This is more zoom in models. Just saying.
Member Since: August 1, 2011 Posts: 28 Comments: 8032
1501. Grothar
Quoting iahishome:


Hmmm, I think I'd write hrummph Grothar... I think that says 'kids, hump!' which I can't condone!


Sorry, I used the German expression. I did not know that the connotation could be misinterpreted as such. I should have just written hmmmmm! Unless there is another nuance of the language which I may have inadvertently overlooked. Please feel to correct me if the idiomatic expressions are incorrect.
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Quoting Grothar:


Thanks a heap, Orca. You guys should go back to thispst #1358 and enlarge it and see what Orca did with my name. Geez, some buddy you are. :)


hey... I just post them... its the models that run them :)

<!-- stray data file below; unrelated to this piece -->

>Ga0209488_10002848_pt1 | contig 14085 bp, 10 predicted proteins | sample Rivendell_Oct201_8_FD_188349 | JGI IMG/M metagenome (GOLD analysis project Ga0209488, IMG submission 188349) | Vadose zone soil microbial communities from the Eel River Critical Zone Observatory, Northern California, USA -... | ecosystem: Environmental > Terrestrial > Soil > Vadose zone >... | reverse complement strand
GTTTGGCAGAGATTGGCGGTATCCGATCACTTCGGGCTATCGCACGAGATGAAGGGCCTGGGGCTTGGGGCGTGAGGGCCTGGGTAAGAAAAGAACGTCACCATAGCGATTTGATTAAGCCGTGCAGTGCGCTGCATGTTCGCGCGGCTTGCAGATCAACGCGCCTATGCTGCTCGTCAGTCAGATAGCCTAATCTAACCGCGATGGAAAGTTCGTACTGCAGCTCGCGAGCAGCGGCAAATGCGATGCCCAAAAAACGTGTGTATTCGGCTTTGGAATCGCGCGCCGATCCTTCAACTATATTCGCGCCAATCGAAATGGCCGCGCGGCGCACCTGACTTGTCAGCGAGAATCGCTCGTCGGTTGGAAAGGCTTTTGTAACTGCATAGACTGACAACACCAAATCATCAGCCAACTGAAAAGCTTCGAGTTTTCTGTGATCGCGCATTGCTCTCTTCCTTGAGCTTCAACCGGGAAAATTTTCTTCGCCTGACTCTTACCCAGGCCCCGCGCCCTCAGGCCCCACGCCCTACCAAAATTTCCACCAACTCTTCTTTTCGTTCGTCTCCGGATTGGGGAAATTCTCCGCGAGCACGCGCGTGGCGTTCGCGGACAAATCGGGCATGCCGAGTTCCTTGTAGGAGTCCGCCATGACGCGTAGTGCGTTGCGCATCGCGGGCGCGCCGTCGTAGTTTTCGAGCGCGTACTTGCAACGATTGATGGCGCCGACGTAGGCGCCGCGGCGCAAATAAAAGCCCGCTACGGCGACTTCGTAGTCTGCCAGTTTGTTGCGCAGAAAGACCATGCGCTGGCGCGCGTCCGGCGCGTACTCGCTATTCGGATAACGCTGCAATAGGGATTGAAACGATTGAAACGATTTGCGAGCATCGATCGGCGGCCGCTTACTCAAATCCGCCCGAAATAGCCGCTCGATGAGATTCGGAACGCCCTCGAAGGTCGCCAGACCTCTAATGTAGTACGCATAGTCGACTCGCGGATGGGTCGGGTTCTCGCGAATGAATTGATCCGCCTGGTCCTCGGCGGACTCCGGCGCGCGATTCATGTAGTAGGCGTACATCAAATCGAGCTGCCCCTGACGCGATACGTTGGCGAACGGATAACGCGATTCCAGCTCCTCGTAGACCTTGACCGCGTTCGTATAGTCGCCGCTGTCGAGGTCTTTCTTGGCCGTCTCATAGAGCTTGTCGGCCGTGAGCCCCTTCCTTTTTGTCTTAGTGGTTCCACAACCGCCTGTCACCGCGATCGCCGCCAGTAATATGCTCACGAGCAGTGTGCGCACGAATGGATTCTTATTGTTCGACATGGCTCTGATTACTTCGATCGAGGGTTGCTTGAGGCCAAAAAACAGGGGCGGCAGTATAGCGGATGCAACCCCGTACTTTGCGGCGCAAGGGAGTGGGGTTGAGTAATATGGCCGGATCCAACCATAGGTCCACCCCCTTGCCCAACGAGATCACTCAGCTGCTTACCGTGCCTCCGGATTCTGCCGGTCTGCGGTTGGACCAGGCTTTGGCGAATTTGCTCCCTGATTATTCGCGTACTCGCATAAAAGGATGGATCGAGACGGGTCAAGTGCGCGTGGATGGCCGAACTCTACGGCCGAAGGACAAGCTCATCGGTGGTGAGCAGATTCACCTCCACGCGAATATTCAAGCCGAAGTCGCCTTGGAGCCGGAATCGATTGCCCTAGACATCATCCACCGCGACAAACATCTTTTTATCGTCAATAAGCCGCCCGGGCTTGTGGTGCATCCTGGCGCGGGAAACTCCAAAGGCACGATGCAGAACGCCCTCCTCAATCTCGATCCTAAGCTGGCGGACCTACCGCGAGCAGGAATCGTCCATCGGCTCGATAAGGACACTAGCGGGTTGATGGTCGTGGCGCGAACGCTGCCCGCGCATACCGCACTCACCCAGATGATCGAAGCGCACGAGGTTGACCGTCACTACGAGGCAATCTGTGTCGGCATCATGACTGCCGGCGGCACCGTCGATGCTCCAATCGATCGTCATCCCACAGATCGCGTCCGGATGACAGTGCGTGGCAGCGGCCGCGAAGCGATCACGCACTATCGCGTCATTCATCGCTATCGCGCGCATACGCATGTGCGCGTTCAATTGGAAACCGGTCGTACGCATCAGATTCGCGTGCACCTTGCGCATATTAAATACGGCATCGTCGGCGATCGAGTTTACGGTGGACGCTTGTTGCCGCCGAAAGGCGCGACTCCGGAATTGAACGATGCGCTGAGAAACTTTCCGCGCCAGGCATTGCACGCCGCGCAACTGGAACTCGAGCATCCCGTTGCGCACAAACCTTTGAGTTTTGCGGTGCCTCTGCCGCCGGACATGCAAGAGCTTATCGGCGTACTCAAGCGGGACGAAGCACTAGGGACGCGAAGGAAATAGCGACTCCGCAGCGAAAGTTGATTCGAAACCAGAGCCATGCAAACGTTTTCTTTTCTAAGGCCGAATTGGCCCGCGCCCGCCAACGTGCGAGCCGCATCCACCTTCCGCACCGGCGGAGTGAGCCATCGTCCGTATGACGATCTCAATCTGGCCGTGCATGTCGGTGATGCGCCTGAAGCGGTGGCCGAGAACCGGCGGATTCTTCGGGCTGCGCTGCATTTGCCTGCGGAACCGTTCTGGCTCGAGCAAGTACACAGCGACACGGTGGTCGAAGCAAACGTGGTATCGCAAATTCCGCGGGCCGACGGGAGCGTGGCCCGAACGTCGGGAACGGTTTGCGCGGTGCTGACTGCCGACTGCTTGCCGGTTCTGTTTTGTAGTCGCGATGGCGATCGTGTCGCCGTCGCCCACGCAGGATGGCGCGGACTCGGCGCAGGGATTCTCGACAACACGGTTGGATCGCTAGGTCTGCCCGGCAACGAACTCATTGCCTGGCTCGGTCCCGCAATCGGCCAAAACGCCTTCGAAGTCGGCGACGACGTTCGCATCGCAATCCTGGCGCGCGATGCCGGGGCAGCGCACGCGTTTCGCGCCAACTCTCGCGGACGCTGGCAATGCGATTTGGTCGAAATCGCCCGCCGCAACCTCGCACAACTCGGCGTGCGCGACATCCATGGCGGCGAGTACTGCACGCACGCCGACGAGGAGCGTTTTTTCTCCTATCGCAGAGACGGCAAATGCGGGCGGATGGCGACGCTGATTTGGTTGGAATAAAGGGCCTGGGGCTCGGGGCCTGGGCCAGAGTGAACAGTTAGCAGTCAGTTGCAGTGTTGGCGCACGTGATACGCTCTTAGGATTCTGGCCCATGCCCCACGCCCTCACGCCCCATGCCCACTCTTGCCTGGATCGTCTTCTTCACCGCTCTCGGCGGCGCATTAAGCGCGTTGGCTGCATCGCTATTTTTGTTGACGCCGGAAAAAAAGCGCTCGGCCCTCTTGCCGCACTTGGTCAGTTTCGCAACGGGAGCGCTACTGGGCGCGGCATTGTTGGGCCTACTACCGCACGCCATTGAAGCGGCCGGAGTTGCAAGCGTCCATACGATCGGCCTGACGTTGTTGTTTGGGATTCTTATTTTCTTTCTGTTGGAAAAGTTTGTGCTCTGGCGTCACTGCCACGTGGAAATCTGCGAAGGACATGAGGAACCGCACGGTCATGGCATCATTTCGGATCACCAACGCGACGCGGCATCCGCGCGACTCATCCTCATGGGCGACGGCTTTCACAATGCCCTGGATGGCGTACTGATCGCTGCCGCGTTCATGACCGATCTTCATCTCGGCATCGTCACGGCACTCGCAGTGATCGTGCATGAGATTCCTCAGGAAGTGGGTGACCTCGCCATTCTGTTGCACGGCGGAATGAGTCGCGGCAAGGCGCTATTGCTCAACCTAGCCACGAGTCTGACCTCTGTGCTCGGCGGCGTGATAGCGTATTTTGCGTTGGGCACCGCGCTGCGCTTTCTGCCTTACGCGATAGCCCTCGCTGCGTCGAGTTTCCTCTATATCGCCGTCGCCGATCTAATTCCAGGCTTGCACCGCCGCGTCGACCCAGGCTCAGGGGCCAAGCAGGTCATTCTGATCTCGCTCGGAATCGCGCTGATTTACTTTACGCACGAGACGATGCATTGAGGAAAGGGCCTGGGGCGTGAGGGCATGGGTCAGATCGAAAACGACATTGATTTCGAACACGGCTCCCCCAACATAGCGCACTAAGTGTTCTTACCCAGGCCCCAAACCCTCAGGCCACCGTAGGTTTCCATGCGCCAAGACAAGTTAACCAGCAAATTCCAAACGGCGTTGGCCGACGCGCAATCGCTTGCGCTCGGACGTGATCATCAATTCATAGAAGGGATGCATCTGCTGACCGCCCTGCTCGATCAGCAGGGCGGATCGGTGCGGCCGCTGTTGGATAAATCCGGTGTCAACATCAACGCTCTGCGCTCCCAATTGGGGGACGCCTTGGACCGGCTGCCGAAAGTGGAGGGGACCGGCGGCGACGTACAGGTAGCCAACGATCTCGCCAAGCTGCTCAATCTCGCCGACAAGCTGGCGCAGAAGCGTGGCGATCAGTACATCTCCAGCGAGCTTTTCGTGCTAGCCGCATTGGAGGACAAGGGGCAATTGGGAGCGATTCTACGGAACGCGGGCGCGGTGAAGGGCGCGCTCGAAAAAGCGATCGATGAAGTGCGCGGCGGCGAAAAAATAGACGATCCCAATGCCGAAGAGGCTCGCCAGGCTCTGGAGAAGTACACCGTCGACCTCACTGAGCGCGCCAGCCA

Thats where you live, its the model that put the Cat 4 in your yard
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Quoting Tazmanian:



well that would be some good new it would be overe water but they still would have too put up with flooding rains


They have to put up with it constantly with every tropical system taz, most recently with Emily.
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1498. JLPR2
Quoting Tropicsweatherpr:


To correct the latitude, PR is at 18N.


To be more precise, Ponce is actually at 17.98°N 66.6°W

The 18N line crosses PR a little below the middle(W to E).
Member Since: September 4, 2007 Posts: 7 Comments: 8735
Quoting prweatherwatcher:



Actualy PR is betwen 18.0 and 18.6 N & 66.0 and 67.7W.


Yes, I am aware now...thanks to the 5 other posts about it.
Member Since: July 15, 2006 Posts: 17 Comments: 10284
Quoting MississippiWx: